The Afghan government revealed Monday that more than one million refugees have “voluntarily” returned home from Pakistan and Iran in 2016, representing the highest number of returnees in 14 years.
Afghan Refugees and Repatriation Minister Sayed Hussain Alimi Balkhi told the national parliament the returnees from the neighboring countries included both registered and undocumented families.
Additionally, he said, a record 551,000 Afghans have fled their homes this year due to fighting and insecurity, raising the overall number of internally displaced persons, or IDPs, in Afghanistan to 1.3 million.
"Over one and a half million people are on the move this year. It is likely that the coming year will see similar numbers of people," warned Tadamichi Yamamoto, the head of the U.N. Assistance Mission in Afghanistan or UNAMA.
He made the remarks while briefing the U.N. Security Council in New York.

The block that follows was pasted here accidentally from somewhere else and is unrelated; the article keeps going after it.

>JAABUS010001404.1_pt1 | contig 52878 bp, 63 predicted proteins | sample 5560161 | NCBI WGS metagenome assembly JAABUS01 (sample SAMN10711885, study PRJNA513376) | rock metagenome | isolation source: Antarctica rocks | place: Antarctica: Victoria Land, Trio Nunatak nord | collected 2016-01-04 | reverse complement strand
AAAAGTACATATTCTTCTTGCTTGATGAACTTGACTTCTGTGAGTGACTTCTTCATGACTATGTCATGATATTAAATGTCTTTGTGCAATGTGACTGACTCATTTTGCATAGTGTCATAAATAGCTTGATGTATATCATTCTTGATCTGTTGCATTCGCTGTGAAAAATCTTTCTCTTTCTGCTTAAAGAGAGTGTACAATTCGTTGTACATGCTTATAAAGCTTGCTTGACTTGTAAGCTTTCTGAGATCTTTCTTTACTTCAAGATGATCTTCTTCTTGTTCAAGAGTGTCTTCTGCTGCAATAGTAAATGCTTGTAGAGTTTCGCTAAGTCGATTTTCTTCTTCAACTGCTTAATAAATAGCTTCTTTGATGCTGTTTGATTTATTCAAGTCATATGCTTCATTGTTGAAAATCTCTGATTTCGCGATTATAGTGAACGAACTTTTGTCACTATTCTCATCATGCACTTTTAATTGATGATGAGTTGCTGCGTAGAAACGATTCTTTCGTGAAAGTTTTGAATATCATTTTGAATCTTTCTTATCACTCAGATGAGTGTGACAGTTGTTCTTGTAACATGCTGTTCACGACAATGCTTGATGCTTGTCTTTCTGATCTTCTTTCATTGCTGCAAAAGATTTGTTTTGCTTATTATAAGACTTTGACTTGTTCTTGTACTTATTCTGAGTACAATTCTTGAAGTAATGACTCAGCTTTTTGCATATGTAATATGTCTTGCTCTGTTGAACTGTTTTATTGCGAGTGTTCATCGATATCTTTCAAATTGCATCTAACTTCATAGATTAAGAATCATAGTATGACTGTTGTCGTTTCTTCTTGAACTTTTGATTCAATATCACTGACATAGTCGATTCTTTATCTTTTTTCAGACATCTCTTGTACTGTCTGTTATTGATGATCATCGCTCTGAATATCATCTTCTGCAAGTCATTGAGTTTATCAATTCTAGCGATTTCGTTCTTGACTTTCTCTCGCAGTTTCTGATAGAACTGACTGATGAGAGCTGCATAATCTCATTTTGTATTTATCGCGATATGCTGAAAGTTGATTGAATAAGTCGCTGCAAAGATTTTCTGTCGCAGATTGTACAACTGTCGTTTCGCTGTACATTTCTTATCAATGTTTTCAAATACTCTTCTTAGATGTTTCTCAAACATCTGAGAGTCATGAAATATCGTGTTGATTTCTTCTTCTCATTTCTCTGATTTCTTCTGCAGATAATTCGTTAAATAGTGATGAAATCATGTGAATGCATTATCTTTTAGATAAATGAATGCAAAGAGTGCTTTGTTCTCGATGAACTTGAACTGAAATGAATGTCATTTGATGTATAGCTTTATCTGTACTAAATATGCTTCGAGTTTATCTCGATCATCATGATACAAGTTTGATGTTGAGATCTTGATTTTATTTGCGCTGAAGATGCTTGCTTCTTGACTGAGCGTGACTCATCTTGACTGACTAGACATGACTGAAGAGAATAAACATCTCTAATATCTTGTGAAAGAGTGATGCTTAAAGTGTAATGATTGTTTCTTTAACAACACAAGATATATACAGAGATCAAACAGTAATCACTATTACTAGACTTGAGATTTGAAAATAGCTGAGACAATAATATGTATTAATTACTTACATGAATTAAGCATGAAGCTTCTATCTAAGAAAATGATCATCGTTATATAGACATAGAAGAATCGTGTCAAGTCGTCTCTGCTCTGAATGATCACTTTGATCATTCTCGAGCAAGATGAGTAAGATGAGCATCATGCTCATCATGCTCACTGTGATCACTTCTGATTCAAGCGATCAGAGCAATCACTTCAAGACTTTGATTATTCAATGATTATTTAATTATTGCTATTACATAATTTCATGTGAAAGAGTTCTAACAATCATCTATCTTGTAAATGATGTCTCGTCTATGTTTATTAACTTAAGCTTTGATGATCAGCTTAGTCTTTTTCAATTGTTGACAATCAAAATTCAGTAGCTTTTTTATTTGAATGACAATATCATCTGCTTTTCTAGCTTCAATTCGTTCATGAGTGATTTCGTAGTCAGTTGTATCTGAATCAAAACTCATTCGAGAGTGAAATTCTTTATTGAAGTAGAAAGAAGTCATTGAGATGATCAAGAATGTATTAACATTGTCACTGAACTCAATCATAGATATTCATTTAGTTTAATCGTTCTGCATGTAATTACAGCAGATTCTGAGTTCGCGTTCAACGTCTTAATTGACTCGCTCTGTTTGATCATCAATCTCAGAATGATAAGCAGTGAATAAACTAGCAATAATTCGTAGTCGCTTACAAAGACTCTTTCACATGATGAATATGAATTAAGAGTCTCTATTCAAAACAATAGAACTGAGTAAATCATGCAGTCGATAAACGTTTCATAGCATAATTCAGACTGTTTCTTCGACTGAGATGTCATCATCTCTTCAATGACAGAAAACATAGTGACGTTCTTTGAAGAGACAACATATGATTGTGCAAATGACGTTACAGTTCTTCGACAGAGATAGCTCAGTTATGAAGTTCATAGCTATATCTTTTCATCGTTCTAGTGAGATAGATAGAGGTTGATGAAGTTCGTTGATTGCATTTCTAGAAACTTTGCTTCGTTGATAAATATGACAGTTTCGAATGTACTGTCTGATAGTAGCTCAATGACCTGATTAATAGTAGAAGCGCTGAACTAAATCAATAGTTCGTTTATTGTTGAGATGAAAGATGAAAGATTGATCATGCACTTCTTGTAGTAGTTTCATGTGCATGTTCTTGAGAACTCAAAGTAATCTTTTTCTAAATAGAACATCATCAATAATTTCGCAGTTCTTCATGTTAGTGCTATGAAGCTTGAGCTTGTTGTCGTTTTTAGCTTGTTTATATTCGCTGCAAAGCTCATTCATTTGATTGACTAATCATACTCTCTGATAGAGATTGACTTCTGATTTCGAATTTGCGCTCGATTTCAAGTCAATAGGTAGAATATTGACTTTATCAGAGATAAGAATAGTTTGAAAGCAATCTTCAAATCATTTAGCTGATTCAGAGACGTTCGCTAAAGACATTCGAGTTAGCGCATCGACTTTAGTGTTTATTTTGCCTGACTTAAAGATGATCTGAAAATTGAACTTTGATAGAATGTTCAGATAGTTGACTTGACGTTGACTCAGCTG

The humanitarian situation has become "ever more fragile" in the wake of rapidly increasing numbers of IDPs, exacerbated by the surge of more than 600,000 returning refugees and undocumented Afghans from Pakistan, according to a written report UNAMA submitted to the council.
It noted that returnees from Pakistan continue to cite increased policing and uncertainty over their status in Pakistan, including a fear of eviction, as the main reasons for leaving.
"Many of the newly displaced and returnee Afghans moving within the country are vulnerable and prone to secondary or repeated displacement because of security concerns and the limited ability of cities to absorb the influx," according to the report.
It went on to note that humanitarian access constraints continue to be recorded and are associated primarily with insecurity and conflict-related road closures, particularly in the eastern and southern regions of Afghanistan.
But Danielle Moylan, spokesperson for the U.N. Office for the Coordination of Humanitarian Affairs (OCHA) Afghanistan, said only 10 percent of the estimated 400,000 Afghans who returned from Iran this year need humanitarian assistance.
"We consider many of the numbers from Iran to be circular,” she told VOA. “That means there are a significant number of cases where one person that is moving back and forth across the border could be counted many times."